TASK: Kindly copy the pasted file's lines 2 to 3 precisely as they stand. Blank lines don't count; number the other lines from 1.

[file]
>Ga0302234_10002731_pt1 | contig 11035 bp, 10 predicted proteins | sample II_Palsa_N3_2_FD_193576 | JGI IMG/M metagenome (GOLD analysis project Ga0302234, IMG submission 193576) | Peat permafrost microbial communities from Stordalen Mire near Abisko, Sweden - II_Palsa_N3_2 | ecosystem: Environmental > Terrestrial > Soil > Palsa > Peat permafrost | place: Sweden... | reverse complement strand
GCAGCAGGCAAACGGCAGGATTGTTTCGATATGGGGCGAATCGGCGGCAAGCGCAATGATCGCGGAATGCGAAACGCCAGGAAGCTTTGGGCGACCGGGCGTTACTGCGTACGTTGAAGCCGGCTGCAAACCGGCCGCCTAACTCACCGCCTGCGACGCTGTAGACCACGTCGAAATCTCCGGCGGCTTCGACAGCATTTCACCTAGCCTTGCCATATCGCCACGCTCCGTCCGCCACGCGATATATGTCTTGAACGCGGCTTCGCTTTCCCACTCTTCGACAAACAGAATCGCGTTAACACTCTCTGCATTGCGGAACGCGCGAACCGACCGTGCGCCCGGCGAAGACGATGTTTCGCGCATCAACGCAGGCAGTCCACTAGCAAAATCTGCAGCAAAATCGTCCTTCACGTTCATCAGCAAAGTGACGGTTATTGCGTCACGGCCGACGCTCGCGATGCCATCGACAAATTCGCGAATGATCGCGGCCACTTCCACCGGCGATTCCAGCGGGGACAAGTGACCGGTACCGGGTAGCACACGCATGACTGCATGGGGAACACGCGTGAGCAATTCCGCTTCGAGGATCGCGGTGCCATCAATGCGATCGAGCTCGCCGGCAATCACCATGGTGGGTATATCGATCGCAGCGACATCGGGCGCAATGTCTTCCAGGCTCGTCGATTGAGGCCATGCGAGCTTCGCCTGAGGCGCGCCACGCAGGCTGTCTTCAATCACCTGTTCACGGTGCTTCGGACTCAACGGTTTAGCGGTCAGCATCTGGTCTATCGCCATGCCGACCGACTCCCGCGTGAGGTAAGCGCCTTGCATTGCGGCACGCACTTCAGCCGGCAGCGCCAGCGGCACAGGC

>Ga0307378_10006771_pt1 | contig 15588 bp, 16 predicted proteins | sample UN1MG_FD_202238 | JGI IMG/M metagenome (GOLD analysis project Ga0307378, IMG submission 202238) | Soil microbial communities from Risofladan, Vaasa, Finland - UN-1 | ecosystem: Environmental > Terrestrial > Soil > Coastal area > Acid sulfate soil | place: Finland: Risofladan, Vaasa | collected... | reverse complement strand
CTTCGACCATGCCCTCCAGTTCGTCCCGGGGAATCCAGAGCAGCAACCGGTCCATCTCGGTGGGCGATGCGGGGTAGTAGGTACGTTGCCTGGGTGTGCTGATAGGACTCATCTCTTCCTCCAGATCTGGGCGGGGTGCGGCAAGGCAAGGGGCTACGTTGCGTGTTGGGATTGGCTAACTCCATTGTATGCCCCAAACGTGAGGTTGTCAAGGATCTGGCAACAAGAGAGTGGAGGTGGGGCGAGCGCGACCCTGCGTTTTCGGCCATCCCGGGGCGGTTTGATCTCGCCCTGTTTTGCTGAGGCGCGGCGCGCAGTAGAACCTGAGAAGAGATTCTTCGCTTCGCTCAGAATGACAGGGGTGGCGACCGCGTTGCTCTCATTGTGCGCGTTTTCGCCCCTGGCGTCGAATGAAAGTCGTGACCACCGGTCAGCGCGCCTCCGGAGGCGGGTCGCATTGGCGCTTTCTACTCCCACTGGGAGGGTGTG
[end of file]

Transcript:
GCAGCAGGCAAACGGCAGGATTGTTTCGATATGGGGCGAATCGGCGGCAAGCGCAATGATCGCGGAATGCGAAACGCCAGGAAGCTTTGGGCGACCGGGCGTTACTGCGTACGTTGAAGCCGGCTGCAAACCGGCCGCCTAACTCACCGCCTGCGACGCTGTAGACCACGTCGAAATCTCCGGCGGCTTCGACAGCATTTCACCTAGCCTTGCCATATCGCCACGCTCCGTCCGCCACGCGATATATGTCTTGAACGCGGCTTCGCTTTCCCACTCTTCGACAAACAGAATCGCGTTAACACTCTCTGCATTGCGGAACGCGCGAACCGACCGTGCGCCCGGCGAAGACGATGTTTCGCGCATCAACGCAGGCAGTCCACTAGCAAAATCTGCAGCAAAATCGTCCTTCACGTTCATCAGCAAAGTGACGGTTATTGCGTCACGGCCGACGCTCGCGATGCCATCGACAAATTCGCGAATGATCGCGGCCACTTCCACCGGCGATTCCAGCGGGGACAAGTGACCGGTACCGGGTAGCACACGCATGACTGCATGGGGAACACGCGTGAGCAATTCCGCTTCGAGGATCGCGGTGCCATCAATGCGATCGAGCTCGCCGGCAATCACCATGGTGGGTATATCGATCGCAGCGACATCGGGCGCAATGTCTTCCAGGCTCGTCGATTGAGGCCATGCGAGCTTCGCCTGAGGCGCGCCACGCAGGCTGTCTTCAATCACCTGTTCACGGTGCTTCGGACTCAACGGTTTAGCGGTCAGCATCTGGTCTATCGCCATGCCGACCGACTCCCGCGTGAGGTAAGCGCCTTGCATTGCGGCACGCACTTCAGCCGGCAGCGCCAGCGGCACAGGC

>Ga0307378_10006771_pt1 | contig 15588 bp, 16 predicted proteins | sample UN1MG_FD_202238 | JGI IMG/M metagenome (GOLD analysis project Ga0307378, IMG submission 202238) | Soil microbial communities from Risofladan, Vaasa, Finland - UN-1 | ecosystem: Environmental > Terrestrial > Soil > Coastal area > Acid sulfate soil | place: Finland: Risofladan, Vaasa | collected... | reverse complement strand